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artificial castling

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There are two clocks ticking in your body: One’s counting down the time until the inevitable draft, the other’s shaving seconds off what life you’ve got left. Your body is a mess of cogs and gears, and every minute of every day you are screaming but compared to the great noise of your clockwork innards that screaming is silent.

You don’t know which of the two possible conclusions you fear the most.



Aries goes quiet one day—not poised, the way he usually is, but hunched-in and fearful. There’s the hint of bruises under his eyes in circles from lack of sleep, and you could kick yourself for your brain’s blunt refusal to interpret the dark marks on his thin little wrists for what they are.

The next you see of him is his silhouette through great clouds of dust, reflected on the television screen. The quality of the live footage is very bad even when wind rips the debris in the air apart, and his gestures and movements are unclear—but his eyes are alight with some frantic emotion, and he is shouting. Singing. Cursing the world, perhaps. There isn’t any audio other than the news reporter talking over the video, reporting about casualties and property damage and police on their way to do something.

You don’t drop the plates in your hands. You set them very deliberately on the counter, and then you go sit down on the sofa, heavily. The video on the screen gets fuzzier and fuzzier, but you watch all through the appearance of white-coated, stun-gun-wielding government soldiers, surrounding Aries in a circle like an oddly human-shaped henge.

Rose turns off the TV. You rest your face in your hands.



“If you don’t like the rules, why then no one is forcing you to follow them,” Eater says, and daintily taps on the corner of her juice box with manicured nails. You have never seen anyone drink apple juice through a straw so fastidiously as her.

“I think you’re oversimplifying things a little,” you tell her, and she smiles at you all polite and predatory.

“The thing is that I’m really not. Living creatures attach so much meaning to every little thing, why, it’s astonishing. But if we cut away all of our fear and all of our expectations, the choices are quite clear-cut. It’s all right to be a bit more selfish, dear.”

And just like you can never quite force out the scream, you can’t correct her that you’ve got two choices available and neither of them involve disobedience: You can’t tell her, warn her, that she’s one drunken fight away from disaster, that she’s too strange and disordered for the world to safely forgive.

When she disappears quietly as five-AM fog, you close your eyes and you think of Ledah fighting out on the front lines and you say nothing.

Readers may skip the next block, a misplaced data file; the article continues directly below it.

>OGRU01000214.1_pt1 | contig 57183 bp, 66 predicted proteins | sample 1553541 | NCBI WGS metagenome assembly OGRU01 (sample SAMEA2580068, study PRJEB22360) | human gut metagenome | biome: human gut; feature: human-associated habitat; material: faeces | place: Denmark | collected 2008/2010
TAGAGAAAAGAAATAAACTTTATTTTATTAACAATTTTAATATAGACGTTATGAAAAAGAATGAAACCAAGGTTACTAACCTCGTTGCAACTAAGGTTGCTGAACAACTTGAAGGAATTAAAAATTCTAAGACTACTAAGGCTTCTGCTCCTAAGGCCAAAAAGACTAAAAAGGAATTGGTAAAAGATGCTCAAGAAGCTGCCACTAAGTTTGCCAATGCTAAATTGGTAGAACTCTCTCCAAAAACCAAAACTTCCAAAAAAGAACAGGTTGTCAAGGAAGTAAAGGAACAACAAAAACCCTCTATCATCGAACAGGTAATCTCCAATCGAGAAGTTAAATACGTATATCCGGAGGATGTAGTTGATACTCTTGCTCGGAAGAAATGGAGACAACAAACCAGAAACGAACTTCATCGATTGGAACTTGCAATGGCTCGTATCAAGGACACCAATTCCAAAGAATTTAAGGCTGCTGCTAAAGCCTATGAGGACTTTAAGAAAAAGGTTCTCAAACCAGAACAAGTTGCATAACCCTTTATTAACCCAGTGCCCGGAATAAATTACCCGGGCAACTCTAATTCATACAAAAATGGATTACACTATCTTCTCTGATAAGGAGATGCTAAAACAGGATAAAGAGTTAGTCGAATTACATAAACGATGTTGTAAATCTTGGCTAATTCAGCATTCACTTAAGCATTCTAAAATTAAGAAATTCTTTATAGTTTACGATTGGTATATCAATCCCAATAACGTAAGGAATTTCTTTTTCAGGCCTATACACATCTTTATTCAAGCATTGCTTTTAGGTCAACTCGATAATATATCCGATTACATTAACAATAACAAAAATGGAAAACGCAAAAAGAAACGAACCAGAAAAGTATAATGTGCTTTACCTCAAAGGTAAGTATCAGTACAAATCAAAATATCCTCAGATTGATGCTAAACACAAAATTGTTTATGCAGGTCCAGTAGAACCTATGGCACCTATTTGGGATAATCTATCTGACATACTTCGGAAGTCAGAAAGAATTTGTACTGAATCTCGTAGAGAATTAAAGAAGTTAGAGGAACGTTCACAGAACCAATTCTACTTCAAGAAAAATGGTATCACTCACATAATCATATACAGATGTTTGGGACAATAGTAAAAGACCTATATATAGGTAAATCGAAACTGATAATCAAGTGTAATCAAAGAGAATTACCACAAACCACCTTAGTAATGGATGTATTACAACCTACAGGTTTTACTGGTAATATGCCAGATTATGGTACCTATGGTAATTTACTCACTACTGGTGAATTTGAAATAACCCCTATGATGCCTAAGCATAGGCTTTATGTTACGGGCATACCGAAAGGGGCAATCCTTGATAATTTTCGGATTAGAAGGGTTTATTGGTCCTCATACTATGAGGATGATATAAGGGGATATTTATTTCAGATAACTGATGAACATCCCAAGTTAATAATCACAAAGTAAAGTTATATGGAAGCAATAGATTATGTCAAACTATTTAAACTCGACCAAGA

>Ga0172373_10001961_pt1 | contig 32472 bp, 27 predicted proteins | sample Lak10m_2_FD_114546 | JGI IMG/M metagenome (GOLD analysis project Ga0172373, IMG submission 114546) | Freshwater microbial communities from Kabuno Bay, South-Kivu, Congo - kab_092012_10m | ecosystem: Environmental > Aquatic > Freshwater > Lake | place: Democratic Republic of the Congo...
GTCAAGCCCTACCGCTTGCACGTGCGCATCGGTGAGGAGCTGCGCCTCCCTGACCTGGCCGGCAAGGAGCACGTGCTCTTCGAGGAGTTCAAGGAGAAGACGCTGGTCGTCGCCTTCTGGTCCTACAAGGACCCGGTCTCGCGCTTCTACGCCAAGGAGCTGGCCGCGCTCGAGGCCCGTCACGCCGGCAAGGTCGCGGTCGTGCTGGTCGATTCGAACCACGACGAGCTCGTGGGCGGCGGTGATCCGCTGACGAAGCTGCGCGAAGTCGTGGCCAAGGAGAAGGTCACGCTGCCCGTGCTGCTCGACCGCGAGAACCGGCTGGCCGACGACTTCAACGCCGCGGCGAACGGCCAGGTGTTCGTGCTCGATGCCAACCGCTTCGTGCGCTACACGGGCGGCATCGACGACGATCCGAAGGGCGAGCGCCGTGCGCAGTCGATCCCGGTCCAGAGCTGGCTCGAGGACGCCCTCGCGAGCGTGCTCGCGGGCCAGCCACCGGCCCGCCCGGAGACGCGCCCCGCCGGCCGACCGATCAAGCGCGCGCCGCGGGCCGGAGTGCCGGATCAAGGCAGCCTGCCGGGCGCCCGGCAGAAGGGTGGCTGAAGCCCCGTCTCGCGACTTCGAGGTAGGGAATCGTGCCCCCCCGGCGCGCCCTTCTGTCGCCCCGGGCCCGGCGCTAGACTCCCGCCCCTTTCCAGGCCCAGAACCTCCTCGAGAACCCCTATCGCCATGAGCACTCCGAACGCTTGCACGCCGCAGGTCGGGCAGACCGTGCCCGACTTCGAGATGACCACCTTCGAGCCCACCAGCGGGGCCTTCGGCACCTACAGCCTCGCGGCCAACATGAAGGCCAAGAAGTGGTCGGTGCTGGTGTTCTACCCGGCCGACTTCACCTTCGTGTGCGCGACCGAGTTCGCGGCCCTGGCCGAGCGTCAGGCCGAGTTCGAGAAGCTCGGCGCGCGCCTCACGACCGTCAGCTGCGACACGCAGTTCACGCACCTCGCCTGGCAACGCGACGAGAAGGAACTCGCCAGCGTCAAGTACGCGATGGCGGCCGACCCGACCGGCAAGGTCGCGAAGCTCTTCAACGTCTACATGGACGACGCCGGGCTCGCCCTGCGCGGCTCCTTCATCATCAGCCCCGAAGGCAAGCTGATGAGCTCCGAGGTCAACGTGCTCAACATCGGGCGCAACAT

Graffiti, an explosion of colors and inventive profanity, starts to spring up all over the city. First it’s in corners, and then all over alleys, and then it bursts all across every wall with free space. Government workers in their white trenchcoats are constantly ordering storefront owners to wash it off.

You know the handwriting, and every day you keep silent about it makes you feel a little more like you’re being stretched out on a rack.



“I had sisters once,” is what Meria tells you. She does not even bother to stop shaking the spray paint can—she just hands you a face mask uncaringly and goes back to outlining fuck the magi in rainbows. “And if the past tense isn’t tipping you off, that’s why my bullshit tolerance is getting really low these days.”

You try to speak, but she just shakes her head. “I know you see it. Living where you do, with your choice of roommate? You’ve got to know. Anything this city used to stand for, it’s all turned into lies. Our principles were pretty fucked up when we were true to them, but this—”

This time, when you take a breath, you get a mouthful of chemicals and cough loudly enough to make her turn and look at you.

“I know that you and Aries were close,” you say, and she peels back her mask to spit on the ground.

“Close,” she sneers. “Friends. And I can’t say that I know what it’s like, being in your shoes, but I watched him fold in on himself with panic by the day. If there’s anybody that’s got a reason to hate this government it’s you.”

You know what she means, deep into your bones, but you cannot admit it out loud.

“War’s been declared—and I don’t mean the one where we’re off killing demons and they’re killing us, this Second Ragnarok that’s putting the stars out. I mean that they’re scared of us, that we’re inconvenient to them because we’re not under their thumb. If you just knuckle under and don’t say anything then that means they win.”

“Everyone knows that this is you,” is what you finally say, and the words are pale and pathetic, half warning and half threat. “They’re going to come for you eventually.”

“The Man can kiss my ass, because I’ll be long gone and laughing by the time anyone tries to find me. Fuck that noise.”